OOO. FRESH FROM FLORIDA: Emerging Issues in Agriculture and Their Effect on the Environment This course is completely redesigned for 2023! Florida agriculture has a significant role to play in meeting the food and commodity production needs of a growing world population and an equally important role in environmental stewardship. This course will discuss emerging issues that are likely to impact Florida farmlands and the Florida agricultural community, particularly those issues affecting the use and management of agricultural lands and the impact of those practices on wetlands, wildlife and conservation.  Expect the panelists to discuss recent state and federal legislation affecting agriculture in Florida, emerging topics in wildlife best management practices (BMPs) for agriculture, and new approaches for obtaining both binding and non-binding determinations on whether your activities on agricultural lands need an Environmental Resource Permit or a “Section 404” permit for activities in Waters of the United States. The panel of experts will also discuss strategies on agricultural lands that can minimize environmental impacts, avoid permitting requirements, and manage wildlife interactions to minimize conflicts. We will even attempt to forecast the future of agriculture in the state, with new cash crop opportunities like hemp production and what that might mean to the state. Don’t miss it! Instructors: Susan Stephens (Moderator), Steven Hall, Jason Hight, Valerie Seidel, Ansley Tilley 

PPP. THREATENED AND ENDANGERED SPECIES IN THE MARINE REALM Extremely timely and informative course will “cover the bases” from NEPA to permitting; critical environmental issues including Johnson Seagrass, ESA protected marine species and essential fish habitat, sea turtles, and marine mammals; use of UMAM and HEA for determining mitigation requests; examples of lessons learned in dealing with and applying federal and state requirements to seaports, beach renourishment, and coastal development; discussion of emerging issues. Audience participation is encouraged!  Instructors: Penny Cutt (Moderator), Bill Precht, Mary Jo Barkaszi


QQQ. WASTE MANAGEMENT PROGRAMS OVERVIEW The Division of Waste Management touches many areas ranging from Brownfields and emerging contaminants to solid and hazardous waste regulation. It also formulates policy and coordinates with the six regulatory Districts on enforcement and compliance assistance. This is a class to introduce a wide audience to one of the largest operations units of FDEP. You will learn what are the Division’s several programs and how they are implemented throughout the State and relate to ensuring that as Florida grows, the Division keeps pace with its mission. Has compliance assistance paid dividends on RCRA, USTs, solid waste, and other programs’ compliance? What are the most common violations on several programs? What do their data and dashboards show? How can most RCRA, UST, and solid waste violations be avoided? What are the latest trends in Risk Assessment and the interaction between the Division and risk assessors? What are the next areas of engagement in Risk Assessment? As several cleanup programs mature, what will be emerging contaminants that all stakeholders will have to be prepared for (hint… like PFAS)? How are the Division and industry reacting to these? How does the Division relate to other Divisions? Our panel will consist of past and present state regulatory leaders, private corporate leaders, consultants, and attorneys who will give their impressions and encourage audience participation. Instructors: Joe Ullo (Moderator), Todd Kafka, Theresa Booeshaghi, Stephen Tilbrook, Catherine Soistman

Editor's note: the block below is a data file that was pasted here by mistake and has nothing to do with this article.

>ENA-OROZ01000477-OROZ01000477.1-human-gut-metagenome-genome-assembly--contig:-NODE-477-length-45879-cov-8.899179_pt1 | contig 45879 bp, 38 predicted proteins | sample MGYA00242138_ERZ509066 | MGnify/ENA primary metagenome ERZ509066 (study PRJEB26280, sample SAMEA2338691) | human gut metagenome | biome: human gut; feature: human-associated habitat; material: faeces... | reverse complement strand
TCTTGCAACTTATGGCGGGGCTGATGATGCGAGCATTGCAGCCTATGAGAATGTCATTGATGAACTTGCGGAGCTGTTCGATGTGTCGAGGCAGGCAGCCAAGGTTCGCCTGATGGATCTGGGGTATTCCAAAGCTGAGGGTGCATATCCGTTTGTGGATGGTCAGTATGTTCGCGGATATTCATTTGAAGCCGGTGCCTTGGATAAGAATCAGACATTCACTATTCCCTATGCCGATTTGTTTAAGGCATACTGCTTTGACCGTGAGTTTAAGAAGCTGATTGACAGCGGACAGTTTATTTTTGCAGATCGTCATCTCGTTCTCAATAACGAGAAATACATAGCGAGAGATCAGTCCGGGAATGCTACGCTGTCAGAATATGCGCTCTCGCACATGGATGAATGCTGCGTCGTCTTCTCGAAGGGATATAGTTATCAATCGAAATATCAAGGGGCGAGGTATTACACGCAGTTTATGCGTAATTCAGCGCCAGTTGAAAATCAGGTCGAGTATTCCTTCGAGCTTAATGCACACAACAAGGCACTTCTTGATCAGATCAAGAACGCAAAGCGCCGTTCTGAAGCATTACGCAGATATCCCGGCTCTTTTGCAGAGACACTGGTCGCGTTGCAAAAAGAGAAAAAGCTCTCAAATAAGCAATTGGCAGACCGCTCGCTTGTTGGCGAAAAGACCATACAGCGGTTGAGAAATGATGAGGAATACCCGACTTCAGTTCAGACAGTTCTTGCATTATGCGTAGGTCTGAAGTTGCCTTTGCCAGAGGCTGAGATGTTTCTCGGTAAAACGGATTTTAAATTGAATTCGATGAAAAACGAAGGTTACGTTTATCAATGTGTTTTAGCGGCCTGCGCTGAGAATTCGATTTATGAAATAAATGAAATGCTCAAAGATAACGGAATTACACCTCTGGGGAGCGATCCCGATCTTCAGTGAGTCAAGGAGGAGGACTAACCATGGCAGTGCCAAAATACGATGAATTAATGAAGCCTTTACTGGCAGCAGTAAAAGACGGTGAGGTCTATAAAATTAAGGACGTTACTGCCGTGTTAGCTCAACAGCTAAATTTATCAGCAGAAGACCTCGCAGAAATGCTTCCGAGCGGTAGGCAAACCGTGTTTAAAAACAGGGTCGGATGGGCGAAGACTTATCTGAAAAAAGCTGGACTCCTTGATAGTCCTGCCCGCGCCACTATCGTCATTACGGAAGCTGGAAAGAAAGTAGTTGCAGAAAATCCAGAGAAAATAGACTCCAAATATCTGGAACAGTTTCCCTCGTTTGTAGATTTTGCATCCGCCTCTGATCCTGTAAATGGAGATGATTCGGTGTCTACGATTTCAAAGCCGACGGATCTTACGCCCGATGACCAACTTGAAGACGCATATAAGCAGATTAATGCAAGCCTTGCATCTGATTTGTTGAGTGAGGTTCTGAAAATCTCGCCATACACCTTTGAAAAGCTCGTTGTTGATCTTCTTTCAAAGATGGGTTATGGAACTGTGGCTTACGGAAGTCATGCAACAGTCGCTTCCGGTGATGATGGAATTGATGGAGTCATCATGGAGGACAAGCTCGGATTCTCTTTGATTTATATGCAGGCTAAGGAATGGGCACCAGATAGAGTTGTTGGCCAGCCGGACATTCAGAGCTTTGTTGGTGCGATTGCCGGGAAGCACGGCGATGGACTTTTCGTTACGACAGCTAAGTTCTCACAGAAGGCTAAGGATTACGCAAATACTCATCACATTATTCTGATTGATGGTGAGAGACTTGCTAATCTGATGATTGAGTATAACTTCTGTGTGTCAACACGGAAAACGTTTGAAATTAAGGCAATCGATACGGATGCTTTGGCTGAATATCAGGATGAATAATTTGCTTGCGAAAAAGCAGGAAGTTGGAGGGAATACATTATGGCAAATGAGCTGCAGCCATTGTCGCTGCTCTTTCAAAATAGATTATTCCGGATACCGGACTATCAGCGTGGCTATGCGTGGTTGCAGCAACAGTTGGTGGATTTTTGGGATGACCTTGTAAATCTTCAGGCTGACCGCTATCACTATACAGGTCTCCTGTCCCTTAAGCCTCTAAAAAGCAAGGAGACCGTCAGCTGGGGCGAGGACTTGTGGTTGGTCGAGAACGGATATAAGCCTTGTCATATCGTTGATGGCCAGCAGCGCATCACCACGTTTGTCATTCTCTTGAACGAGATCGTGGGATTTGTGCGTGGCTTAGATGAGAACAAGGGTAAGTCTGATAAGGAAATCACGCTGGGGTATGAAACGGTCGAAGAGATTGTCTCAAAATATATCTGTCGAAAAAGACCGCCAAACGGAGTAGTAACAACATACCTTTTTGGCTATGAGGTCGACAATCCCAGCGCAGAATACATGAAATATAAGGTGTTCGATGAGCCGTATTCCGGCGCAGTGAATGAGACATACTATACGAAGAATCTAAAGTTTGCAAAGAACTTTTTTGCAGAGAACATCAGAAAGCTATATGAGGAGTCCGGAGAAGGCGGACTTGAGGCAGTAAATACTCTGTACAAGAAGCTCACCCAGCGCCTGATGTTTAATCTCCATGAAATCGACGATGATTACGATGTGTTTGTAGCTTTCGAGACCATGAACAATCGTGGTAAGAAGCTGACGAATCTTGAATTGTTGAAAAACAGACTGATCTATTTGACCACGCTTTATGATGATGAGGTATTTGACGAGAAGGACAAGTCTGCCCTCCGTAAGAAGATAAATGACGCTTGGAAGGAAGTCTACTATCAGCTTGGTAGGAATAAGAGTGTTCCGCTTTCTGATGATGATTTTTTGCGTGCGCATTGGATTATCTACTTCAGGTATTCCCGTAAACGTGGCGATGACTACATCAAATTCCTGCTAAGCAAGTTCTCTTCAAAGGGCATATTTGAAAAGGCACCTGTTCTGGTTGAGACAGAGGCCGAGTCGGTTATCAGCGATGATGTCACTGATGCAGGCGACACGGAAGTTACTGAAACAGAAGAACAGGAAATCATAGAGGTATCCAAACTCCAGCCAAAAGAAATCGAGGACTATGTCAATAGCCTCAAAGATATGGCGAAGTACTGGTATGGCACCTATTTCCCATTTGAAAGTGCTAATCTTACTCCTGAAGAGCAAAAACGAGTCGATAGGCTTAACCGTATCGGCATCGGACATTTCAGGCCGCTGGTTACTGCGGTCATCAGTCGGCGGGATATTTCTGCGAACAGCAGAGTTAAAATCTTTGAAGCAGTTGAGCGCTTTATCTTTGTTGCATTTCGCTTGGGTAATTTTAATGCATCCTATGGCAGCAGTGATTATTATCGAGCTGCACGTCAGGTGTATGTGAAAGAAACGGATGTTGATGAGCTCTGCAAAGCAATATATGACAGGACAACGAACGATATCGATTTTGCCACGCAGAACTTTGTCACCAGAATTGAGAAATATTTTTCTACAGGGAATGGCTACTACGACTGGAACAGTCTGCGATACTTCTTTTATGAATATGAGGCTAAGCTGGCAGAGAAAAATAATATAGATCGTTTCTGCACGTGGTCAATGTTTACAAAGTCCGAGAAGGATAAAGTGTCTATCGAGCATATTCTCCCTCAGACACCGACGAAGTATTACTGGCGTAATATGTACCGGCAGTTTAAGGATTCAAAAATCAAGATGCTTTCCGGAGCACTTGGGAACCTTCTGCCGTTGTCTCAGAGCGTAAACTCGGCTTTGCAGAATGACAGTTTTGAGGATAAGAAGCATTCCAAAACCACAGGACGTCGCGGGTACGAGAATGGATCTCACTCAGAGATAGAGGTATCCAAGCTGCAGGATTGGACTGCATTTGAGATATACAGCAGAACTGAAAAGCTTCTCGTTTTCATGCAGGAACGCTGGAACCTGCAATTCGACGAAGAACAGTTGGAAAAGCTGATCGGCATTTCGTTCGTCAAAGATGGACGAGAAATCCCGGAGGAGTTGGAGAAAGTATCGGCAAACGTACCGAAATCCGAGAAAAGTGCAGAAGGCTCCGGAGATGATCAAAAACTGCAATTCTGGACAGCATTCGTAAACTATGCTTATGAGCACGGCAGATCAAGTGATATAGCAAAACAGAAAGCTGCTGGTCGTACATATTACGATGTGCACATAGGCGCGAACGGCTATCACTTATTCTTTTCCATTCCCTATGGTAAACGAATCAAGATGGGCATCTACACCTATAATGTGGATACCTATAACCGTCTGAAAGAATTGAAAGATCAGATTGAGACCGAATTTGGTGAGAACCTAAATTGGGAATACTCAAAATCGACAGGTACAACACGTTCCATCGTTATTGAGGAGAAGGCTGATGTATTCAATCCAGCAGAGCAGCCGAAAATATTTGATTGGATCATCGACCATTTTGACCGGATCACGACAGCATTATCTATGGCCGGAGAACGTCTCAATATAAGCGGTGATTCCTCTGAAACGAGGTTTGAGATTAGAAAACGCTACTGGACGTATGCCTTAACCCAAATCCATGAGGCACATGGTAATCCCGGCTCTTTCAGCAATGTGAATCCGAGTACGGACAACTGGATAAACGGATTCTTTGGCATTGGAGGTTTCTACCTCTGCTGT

RRR. HOT TOPICS/EMERGING ISSUES IN WASTE MANAGEMENT The last few years have seen a cascade of changes in contaminated media management, site cleanup, and closures, as well as site redevelopment. 2021 was no different as we have witnessed several guidance documents being updated and new ones being issued. There are also new emerging elements for site closures involving Water Management Districts that may be of significant consequence. The PFAS firestorm and upcoming EPA and Congress actions will likely have serious consequences for everyone involved in real estate transactions, assessments, and cleanups. Recently proposed legislation on agricultural land will have profound effects on risk management in land redevelopment. We will also discuss PFAS legislation, its aims, and what to expect. The round-table format discussions will involve the latest in policy changes and several other hot topics that are sure to capture the audience’s attention. This class has been standing-room only in the past and the round-table format allows active panel and audience interaction. Come, listen and learn from instructors that are at the forefront of hot issues, how they navigate through the latest challenges, and what they predict will evolve into the decade. Instructors: Jorge Caspary (Moderator), Ron Noble, Laurel Lockett, Travis Hearne, Al Malefatto, Mike Petrovich, Jason Lichtstein, Howard Nelson